We visited the Central Sericultural Research & Training Institute in Berhampore, West Bengal, India. At the institute they have carried out extensive research into the growth of silk worms (Bombyx mori) and mulberry trees (the food source of domesticated silkworms), varieties of mulberry trees and improved the domestication of the silkworm.
We were able to view silkworms feeding – you could hear the munching of thousands of caterpillars, see cocoons drying (in order to kill the pupae) and the unreeling of the thread from the cocoon. the pupae are killed before they emerge from the cocoon to enable the unwinding of a single thread from the cocoon. If the pupae are allowed to develop and chew their way from the cocoon, many short threads are produced.
Tussah silk (produced by Antheraea spp.) from India, China and Japan, Muga silk (produced by Antheraea assamensis caterpillars found only in Assam, India) and Eri silk (produced by Samia cynthia) are all produced using cocoons taken from the wild.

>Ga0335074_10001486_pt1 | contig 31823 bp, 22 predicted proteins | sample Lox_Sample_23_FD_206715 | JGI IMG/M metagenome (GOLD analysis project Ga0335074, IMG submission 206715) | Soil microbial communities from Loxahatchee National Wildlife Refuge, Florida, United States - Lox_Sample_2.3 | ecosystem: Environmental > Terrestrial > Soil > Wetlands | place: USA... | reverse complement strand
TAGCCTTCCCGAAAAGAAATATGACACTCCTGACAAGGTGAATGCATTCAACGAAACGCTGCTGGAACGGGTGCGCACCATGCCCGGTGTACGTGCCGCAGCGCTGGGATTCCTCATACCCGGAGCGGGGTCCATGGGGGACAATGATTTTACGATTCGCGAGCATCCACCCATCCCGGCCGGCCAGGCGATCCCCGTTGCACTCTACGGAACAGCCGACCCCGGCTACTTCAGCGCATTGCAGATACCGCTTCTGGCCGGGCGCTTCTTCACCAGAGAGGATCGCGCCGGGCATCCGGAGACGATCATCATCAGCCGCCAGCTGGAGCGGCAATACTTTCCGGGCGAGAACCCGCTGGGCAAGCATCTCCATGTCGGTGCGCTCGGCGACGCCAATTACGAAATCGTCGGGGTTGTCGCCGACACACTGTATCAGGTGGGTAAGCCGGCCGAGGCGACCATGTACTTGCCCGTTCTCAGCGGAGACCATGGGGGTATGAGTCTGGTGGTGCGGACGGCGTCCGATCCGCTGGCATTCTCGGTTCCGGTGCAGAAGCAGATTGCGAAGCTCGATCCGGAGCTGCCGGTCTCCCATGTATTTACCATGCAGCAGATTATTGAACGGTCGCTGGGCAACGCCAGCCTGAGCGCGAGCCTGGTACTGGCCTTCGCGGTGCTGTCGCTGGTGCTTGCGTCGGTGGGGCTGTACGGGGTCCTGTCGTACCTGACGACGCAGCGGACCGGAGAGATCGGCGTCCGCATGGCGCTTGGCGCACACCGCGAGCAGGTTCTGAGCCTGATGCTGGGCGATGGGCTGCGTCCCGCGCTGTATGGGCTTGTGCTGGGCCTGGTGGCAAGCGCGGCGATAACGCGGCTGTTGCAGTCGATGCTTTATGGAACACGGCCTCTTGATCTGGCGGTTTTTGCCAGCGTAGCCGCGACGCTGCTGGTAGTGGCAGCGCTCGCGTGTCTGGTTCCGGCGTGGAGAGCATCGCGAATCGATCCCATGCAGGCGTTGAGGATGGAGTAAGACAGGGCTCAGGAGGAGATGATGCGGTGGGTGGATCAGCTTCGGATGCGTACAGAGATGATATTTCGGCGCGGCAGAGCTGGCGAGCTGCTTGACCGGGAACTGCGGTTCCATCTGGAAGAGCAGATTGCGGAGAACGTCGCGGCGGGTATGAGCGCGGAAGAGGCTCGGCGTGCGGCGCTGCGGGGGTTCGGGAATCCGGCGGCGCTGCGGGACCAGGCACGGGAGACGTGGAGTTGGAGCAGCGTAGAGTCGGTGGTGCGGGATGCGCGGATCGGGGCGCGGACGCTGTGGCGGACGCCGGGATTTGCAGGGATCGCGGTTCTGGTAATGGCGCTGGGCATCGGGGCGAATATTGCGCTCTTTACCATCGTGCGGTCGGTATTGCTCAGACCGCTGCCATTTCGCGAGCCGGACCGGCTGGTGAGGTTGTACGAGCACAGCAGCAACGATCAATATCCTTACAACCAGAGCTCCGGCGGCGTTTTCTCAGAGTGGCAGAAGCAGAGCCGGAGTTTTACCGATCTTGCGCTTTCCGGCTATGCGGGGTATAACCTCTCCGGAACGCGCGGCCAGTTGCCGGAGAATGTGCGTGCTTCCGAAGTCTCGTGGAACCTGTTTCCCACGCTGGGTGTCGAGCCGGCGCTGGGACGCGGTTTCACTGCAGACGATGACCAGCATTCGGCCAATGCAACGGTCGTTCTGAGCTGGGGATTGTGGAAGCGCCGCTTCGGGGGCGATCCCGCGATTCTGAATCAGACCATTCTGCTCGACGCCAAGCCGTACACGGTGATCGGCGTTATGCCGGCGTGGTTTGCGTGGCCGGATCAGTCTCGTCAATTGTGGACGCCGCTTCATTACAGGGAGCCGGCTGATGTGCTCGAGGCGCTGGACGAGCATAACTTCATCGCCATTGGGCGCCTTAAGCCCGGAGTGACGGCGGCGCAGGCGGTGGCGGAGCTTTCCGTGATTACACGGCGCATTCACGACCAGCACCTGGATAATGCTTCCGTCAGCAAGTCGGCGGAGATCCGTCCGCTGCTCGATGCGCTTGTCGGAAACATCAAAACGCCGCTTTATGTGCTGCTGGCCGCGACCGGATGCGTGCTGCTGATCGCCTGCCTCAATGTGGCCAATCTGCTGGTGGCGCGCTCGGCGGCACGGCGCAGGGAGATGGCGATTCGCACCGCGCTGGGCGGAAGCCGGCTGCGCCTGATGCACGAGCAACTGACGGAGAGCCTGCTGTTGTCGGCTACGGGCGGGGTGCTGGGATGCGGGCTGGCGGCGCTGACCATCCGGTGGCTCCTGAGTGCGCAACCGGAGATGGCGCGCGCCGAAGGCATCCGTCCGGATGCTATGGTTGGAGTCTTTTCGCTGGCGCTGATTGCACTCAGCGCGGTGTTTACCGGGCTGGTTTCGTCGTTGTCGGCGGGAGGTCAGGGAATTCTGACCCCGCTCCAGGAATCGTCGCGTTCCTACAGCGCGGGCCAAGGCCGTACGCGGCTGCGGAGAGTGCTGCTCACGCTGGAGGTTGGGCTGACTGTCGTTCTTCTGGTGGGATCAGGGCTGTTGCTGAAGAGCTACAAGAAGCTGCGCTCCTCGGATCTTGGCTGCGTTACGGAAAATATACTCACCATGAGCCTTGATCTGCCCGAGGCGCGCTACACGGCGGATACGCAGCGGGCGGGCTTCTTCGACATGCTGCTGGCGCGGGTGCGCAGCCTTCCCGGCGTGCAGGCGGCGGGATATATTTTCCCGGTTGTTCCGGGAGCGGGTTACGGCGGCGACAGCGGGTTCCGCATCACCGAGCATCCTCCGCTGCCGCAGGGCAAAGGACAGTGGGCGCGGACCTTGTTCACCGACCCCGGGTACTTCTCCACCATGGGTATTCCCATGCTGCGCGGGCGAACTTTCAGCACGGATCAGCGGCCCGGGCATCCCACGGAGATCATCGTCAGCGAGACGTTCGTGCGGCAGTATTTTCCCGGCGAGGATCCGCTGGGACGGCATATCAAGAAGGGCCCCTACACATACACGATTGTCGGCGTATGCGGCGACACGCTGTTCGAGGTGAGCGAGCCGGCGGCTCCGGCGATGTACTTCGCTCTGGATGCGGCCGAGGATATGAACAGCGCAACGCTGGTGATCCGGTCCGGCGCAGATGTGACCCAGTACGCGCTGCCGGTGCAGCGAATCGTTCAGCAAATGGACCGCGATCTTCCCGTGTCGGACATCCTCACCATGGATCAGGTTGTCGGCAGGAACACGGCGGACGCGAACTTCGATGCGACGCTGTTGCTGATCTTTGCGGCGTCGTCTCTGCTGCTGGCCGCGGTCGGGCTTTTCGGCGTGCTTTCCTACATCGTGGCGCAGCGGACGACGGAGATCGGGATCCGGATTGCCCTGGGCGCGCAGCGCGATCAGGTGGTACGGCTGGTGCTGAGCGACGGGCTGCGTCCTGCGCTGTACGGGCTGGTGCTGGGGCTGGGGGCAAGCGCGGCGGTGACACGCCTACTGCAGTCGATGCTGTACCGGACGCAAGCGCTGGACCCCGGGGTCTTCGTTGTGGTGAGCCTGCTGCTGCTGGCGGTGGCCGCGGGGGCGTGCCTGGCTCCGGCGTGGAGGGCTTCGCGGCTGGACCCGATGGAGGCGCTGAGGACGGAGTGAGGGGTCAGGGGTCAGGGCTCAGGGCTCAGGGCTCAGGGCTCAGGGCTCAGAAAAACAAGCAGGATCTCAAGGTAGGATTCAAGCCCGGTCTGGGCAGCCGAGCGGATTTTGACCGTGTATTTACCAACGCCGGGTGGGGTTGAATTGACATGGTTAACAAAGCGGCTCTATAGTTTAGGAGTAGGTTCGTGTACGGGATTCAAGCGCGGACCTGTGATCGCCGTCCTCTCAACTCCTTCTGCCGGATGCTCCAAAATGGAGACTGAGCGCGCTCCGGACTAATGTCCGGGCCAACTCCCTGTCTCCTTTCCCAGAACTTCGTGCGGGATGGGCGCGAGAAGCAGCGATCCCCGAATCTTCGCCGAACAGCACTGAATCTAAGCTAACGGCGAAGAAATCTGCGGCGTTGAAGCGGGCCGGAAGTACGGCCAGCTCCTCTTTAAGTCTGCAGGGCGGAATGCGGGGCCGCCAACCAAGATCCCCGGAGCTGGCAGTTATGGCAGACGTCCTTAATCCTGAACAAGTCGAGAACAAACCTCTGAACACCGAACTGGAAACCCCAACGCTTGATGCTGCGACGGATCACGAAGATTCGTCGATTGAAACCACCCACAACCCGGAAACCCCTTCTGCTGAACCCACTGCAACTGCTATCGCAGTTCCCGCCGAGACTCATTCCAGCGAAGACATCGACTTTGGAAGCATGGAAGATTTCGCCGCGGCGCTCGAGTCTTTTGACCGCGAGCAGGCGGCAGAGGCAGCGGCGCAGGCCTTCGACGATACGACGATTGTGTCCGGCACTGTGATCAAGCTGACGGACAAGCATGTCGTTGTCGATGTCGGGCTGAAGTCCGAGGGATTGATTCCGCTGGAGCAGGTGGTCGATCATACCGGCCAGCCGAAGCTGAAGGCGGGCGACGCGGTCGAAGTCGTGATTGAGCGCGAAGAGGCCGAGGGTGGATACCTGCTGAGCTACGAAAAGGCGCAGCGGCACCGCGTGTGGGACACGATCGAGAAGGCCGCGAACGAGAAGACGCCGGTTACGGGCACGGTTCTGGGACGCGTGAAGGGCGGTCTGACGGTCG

Mulberry silk is produced as follows:
- The silk moth lays around 500 eggs
- The silk moth eggs hatch into caterpillars (silkworms)
- The silkworms are fed mulberry leaves
- Once fully mature, the silkworm spins its cocoon over 2-3 days – this involves the production of around 1km of thread!
- The cocoons are baked to kill the silkworm pupae
- The cocoons are soaked in water to dissolve the sericin (the glue that holds the cocoon together)
- The silk filaments are then unwound from the cocoon and several strands (from separate cocoons) are twisted together to make a single thread (the spinning process)